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The Last Black Man in San Francisco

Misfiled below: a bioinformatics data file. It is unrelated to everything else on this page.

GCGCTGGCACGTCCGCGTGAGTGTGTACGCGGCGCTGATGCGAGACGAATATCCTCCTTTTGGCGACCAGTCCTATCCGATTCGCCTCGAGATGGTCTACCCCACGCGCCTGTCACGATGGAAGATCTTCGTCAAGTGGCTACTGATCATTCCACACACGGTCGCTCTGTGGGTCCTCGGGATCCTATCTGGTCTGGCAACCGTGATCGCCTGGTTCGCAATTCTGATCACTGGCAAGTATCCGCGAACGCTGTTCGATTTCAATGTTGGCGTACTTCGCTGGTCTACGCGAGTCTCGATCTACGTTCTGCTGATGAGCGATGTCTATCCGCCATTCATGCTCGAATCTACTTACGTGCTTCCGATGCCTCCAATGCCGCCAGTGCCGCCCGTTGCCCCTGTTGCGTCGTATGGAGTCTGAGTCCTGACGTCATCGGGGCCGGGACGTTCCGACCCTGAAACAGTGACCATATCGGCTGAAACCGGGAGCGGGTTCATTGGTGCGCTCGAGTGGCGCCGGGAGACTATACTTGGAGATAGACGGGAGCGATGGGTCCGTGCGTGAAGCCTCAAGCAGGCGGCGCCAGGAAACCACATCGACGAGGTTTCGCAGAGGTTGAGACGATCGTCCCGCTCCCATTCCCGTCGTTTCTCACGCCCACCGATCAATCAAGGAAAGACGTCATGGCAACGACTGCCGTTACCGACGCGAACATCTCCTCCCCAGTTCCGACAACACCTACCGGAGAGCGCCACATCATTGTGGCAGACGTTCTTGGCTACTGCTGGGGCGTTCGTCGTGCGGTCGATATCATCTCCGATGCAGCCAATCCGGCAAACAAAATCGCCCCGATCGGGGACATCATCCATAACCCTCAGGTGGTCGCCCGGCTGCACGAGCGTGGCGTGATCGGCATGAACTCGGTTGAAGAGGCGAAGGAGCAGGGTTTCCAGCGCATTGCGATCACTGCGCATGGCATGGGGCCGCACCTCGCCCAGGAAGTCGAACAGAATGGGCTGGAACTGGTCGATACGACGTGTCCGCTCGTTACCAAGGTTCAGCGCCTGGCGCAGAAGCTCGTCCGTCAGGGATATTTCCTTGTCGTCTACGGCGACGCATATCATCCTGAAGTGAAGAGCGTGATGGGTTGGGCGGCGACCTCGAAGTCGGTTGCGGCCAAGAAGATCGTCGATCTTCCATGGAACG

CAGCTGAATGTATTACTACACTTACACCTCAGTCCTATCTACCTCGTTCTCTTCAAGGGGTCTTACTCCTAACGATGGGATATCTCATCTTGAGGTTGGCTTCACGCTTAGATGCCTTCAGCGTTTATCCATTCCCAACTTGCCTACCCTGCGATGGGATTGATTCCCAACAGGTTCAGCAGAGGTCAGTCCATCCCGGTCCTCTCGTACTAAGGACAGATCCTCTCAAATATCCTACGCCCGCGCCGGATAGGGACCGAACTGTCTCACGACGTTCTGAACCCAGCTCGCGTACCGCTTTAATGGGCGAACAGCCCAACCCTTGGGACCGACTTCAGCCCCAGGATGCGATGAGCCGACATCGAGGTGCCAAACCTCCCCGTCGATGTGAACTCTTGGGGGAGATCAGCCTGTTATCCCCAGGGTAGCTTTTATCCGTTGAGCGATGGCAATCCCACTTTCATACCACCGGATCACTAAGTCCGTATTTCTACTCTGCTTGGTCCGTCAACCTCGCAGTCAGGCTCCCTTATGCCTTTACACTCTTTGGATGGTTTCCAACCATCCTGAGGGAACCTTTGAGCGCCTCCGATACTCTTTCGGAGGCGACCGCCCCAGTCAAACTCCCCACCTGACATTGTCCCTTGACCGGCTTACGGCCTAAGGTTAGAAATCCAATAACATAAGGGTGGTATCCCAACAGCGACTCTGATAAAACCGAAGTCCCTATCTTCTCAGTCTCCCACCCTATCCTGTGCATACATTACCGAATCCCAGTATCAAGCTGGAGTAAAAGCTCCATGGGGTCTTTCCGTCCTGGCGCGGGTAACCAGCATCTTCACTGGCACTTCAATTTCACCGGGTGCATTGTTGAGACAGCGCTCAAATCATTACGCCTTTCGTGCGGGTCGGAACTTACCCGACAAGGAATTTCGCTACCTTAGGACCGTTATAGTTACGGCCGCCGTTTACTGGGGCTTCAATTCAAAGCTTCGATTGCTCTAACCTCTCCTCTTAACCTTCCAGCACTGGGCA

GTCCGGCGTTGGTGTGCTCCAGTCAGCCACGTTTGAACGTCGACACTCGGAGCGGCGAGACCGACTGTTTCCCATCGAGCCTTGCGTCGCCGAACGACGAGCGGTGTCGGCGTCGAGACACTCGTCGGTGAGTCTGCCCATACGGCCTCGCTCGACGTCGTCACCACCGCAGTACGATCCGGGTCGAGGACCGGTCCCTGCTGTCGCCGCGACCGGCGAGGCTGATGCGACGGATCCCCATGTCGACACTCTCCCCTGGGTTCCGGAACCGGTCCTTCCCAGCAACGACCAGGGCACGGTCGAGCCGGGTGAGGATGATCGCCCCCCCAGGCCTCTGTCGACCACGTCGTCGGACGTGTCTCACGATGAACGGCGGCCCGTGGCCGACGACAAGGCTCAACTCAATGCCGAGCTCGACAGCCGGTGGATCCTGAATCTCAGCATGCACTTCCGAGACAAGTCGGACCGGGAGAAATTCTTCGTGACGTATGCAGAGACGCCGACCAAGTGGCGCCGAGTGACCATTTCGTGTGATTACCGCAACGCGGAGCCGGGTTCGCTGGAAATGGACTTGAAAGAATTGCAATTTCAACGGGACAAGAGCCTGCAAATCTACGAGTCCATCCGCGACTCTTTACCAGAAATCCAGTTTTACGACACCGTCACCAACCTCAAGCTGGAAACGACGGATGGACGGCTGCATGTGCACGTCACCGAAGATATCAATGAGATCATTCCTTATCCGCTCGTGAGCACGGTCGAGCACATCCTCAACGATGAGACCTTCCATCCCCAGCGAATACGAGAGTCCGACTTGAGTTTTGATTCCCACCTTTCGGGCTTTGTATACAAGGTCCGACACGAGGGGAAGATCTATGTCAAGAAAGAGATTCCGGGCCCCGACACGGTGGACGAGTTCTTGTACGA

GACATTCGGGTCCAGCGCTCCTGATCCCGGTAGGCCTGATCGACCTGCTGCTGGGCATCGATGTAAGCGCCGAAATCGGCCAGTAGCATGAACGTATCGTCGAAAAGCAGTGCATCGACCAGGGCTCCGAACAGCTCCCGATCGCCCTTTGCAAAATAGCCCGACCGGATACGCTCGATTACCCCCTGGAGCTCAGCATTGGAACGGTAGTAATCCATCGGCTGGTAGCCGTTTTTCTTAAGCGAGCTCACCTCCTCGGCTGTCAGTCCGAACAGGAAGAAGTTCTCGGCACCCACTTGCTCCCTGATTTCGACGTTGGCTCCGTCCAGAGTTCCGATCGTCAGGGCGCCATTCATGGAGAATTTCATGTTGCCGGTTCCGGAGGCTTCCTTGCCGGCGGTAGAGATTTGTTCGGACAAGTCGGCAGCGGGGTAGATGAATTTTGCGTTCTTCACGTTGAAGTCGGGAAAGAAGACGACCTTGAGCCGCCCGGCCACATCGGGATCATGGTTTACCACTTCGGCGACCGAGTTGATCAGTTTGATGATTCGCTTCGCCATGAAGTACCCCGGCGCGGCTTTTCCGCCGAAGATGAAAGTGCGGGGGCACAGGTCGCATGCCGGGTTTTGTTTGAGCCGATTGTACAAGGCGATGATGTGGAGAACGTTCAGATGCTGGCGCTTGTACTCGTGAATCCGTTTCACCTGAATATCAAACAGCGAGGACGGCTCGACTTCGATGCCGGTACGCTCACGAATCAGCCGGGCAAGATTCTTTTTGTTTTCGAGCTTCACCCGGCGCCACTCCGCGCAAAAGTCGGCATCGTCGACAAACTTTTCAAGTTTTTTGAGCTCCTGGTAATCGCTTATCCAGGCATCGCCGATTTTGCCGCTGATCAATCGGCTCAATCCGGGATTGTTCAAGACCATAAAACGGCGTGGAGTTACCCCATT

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Nathan Heller: The Last Black Man in San Francisco was funded in part by Kickstarter and was drawn from Jimmie Fails’s own experience: he did grow up poor in the city, and his family did once live in such a house. In that sense, it’s a report on an African-American presence that truly is fading—the percentage of black residents in San Francisco is less than half what it was in 1970, and sits today around a measly six per cent—and it captures the experience of displacement, of travelling among spheres in which you have increasingly little say or stake and trying to blend in. At Sundance, the film won a directing award and a special-jury prize, and it captured viewers’ imaginations as a human window onto the city’s rocky transformation. Fails and Talbot have been friends since late childhood, when Fails was in a housing project and Talbot was living nearby, and they made the movie while living in Talbot’s parents’ home. Their film is frank not only in its portrait of the real-estate pressures that make San Francisco a shorthand for self-stifling unaffordability but in its reports on the habits and moods of the place. From the platinum-hued outdoor light to the rollicking skateboard rides across town, “The Last Black Man in San Francisco” feels of San Francisco, and its characters are vivid with the offbeat pursuits that give the city’s residents their bizarre glow. In the world of the film, as in real life, everyone is bound by a common anxiety, and the movie gently suggests that many middle-class San Franciscans can see aspects of their own displacement panic in the black experience of Jimmie Fails. The fear is not just that you’ll lose your place in town but that the place will lose all memory of you.

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